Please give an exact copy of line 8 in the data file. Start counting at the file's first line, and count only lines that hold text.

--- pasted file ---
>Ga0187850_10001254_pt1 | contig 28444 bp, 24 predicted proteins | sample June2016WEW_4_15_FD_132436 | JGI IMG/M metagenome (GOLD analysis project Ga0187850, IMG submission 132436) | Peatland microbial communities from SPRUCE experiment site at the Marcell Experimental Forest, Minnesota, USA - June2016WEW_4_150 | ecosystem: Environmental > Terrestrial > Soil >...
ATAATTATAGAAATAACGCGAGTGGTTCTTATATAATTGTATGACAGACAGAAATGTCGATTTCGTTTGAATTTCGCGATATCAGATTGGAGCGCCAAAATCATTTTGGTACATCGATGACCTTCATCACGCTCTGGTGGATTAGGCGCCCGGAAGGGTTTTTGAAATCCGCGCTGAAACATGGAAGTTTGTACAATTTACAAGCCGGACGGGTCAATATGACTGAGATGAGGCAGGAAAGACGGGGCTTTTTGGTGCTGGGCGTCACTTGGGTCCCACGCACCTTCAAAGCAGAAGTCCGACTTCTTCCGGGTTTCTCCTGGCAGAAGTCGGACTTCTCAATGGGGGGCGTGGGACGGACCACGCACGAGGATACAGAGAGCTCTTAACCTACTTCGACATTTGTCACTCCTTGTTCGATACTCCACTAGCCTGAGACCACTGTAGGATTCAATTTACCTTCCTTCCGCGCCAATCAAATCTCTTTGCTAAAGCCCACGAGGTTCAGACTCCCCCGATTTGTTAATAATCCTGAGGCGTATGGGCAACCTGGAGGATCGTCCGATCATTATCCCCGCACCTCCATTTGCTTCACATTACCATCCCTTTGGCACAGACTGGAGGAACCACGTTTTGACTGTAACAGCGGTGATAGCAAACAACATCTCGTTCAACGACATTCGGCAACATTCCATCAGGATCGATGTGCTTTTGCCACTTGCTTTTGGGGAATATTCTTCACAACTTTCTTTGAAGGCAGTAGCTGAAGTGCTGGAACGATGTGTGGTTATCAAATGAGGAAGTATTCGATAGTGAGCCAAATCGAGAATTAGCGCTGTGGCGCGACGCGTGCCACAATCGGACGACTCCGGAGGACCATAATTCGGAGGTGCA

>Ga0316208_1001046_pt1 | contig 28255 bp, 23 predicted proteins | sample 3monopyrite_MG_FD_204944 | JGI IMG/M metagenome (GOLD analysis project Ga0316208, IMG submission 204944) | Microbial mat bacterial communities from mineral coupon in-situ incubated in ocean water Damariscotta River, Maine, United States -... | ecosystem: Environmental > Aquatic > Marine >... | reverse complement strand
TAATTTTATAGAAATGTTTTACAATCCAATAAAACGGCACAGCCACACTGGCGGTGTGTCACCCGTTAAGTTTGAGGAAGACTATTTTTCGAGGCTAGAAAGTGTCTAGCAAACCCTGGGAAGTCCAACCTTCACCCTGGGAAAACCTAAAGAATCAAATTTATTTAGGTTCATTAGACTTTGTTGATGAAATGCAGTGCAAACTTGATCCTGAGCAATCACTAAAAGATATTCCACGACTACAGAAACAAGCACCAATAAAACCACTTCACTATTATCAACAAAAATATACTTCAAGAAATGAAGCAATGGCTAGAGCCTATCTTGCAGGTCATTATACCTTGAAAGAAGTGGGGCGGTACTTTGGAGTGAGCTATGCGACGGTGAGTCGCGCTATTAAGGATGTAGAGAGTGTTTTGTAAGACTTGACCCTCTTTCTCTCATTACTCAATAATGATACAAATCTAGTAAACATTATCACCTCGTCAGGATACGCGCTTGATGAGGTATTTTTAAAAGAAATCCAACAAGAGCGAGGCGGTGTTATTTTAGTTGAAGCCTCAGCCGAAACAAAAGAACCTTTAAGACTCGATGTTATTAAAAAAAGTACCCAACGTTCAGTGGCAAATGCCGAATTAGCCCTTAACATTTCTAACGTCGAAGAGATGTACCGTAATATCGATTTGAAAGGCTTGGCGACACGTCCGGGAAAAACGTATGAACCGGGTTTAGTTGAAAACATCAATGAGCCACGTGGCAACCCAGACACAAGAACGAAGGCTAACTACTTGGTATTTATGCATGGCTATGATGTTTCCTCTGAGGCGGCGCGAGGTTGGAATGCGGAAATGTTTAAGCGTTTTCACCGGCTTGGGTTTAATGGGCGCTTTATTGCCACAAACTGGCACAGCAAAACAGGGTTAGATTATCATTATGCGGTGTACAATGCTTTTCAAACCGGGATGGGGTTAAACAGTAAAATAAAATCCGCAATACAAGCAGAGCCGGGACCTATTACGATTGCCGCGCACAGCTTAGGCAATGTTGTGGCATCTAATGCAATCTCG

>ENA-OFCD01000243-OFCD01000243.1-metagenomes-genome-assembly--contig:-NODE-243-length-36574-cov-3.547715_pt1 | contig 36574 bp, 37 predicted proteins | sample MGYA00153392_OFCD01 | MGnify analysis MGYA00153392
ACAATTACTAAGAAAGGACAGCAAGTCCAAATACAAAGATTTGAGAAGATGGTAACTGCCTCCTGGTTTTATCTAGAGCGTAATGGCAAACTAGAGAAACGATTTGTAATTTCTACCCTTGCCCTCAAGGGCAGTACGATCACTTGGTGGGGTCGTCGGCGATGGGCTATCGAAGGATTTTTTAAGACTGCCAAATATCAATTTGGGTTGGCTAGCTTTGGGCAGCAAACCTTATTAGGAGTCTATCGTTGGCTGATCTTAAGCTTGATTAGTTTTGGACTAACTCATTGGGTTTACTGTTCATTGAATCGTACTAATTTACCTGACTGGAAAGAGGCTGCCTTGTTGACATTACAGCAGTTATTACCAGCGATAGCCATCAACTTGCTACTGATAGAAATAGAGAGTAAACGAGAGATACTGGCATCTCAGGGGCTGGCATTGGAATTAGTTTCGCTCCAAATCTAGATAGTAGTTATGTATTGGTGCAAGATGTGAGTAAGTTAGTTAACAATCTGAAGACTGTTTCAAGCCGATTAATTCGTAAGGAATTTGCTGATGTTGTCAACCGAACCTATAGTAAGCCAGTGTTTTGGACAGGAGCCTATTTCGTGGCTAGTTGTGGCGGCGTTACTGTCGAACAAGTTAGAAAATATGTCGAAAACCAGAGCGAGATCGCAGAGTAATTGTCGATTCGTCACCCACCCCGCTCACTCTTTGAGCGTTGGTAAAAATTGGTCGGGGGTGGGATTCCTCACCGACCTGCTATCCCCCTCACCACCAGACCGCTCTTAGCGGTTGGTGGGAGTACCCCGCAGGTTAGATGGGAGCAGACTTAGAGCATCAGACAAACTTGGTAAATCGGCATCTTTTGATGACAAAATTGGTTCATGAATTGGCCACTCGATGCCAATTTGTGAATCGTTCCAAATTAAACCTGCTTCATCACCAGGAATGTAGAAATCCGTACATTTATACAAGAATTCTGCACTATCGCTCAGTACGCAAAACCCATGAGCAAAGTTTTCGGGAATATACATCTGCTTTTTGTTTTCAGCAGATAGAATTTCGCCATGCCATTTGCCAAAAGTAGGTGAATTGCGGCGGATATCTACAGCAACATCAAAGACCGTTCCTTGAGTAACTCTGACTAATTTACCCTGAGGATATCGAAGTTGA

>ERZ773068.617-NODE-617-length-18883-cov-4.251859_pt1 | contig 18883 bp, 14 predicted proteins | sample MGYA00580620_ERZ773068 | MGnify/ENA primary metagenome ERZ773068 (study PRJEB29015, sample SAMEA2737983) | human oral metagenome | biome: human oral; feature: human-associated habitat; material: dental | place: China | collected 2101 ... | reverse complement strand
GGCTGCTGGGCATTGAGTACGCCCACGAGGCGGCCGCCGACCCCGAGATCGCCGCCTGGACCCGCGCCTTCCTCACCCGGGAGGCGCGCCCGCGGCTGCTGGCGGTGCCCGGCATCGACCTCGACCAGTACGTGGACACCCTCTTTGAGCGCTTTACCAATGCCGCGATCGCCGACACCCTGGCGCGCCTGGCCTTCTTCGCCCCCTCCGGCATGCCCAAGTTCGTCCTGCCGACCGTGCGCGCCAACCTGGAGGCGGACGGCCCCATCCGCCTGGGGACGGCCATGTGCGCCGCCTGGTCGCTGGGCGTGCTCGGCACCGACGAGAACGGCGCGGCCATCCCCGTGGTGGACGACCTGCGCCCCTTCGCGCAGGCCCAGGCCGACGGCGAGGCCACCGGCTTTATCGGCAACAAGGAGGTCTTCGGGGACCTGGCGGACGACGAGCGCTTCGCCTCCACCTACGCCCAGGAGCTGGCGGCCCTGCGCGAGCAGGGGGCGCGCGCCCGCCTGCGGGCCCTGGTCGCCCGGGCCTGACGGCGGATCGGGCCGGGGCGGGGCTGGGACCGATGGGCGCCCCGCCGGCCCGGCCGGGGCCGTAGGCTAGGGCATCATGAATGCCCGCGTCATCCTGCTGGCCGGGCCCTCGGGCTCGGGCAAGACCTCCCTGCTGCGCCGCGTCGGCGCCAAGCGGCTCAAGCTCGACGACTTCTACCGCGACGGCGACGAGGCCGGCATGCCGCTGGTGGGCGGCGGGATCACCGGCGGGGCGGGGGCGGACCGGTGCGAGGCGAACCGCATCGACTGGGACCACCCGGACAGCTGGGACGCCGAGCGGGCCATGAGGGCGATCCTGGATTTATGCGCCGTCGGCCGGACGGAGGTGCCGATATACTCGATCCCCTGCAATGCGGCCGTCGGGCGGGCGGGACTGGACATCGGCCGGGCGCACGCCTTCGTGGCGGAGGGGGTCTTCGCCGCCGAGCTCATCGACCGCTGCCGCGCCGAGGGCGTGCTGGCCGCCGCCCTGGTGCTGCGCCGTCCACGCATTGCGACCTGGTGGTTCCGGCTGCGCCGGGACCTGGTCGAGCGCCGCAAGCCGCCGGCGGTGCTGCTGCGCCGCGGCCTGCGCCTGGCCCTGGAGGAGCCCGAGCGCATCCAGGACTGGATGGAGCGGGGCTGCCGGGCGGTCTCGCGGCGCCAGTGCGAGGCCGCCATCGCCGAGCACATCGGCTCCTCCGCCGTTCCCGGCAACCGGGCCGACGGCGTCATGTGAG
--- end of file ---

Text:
GGCTGCTGGGCATTGAGTACGCCCACGAGGCGGCCGCCGACCCCGAGATCGCCGCCTGGACCCGCGCCTTCCTCACCCGGGAGGCGCGCCCGCGGCTGCTGGCGGTGCCCGGCATCGACCTCGACCAGTACGTGGACACCCTCTTTGAGCGCTTTACCAATGCCGCGATCGCCGACACCCTGGCGCGCCTGGCCTTCTTCGCCCCCTCCGGCATGCCCAAGTTCGTCCTGCCGACCGTGCGCGCCAACCTGGAGGCGGACGGCCCCATCCGCCTGGGGACGGCCATGTGCGCCGCCTGGTCGCTGGGCGTGCTCGGCACCGACGAGAACGGCGCGGCCATCCCCGTGGTGGACGACCTGCGCCCCTTCGCGCAGGCCCAGGCCGACGGCGAGGCCACCGGCTTTATCGGCAACAAGGAGGTCTTCGGGGACCTGGCGGACGACGAGCGCTTCGCCTCCACCTACGCCCAGGAGCTGGCGGCCCTGCGCGAGCAGGGGGCGCGCGCCCGCCTGCGGGCCCTGGTCGCCCGGGCCTGACGGCGGATCGGGCCGGGGCGGGGCTGGGACCGATGGGCGCCCCGCCGGCCCGGCCGGGGCCGTAGGCTAGGGCATCATGAATGCCCGCGTCATCCTGCTGGCCGGGCCCTCGGGCTCGGGCAAGACCTCCCTGCTGCGCCGCGTCGGCGCCAAGCGGCTCAAGCTCGACGACTTCTACCGCGACGGCGACGAGGCCGGCATGCCGCTGGTGGGCGGCGGGATCACCGGCGGGGCGGGGGCGGACCGGTGCGAGGCGAACCGCATCGACTGGGACCACCCGGACAGCTGGGACGCCGAGCGGGCCATGAGGGCGATCCTGGATTTATGCGCCGTCGGCCGGACGGAGGTGCCGATATACTCGATCCCCTGCAATGCGGCCGTCGGGCGGGCGGGACTGGACATCGGCCGGGCGCACGCCTTCGTGGCGGAGGGGGTCTTCGCCGCCGAGCTCATCGACCGCTGCCGCGCCGAGGGCGTGCTGGCCGCCGCCCTGGTGCTGCGCCGTCCACGCATTGCGACCTGGTGGTTCCGGCTGCGCCGGGACCTGGTCGAGCGCCGCAAGCCGCCGGCGGTGCTGCTGCGCCGCGGCCTGCGCCTGGCCCTGGAGGAGCCCGAGCGCATCCAGGACTGGATGGAGCGGGGCTGCCGGGCGGTCTCGCGGCGCCAGTGCGAGGCCGCCATCGCCGAGCACATCGGCTCCTCCGCCGTTCCCGGCAACCGGGCCGACGGCGTCATGTGAG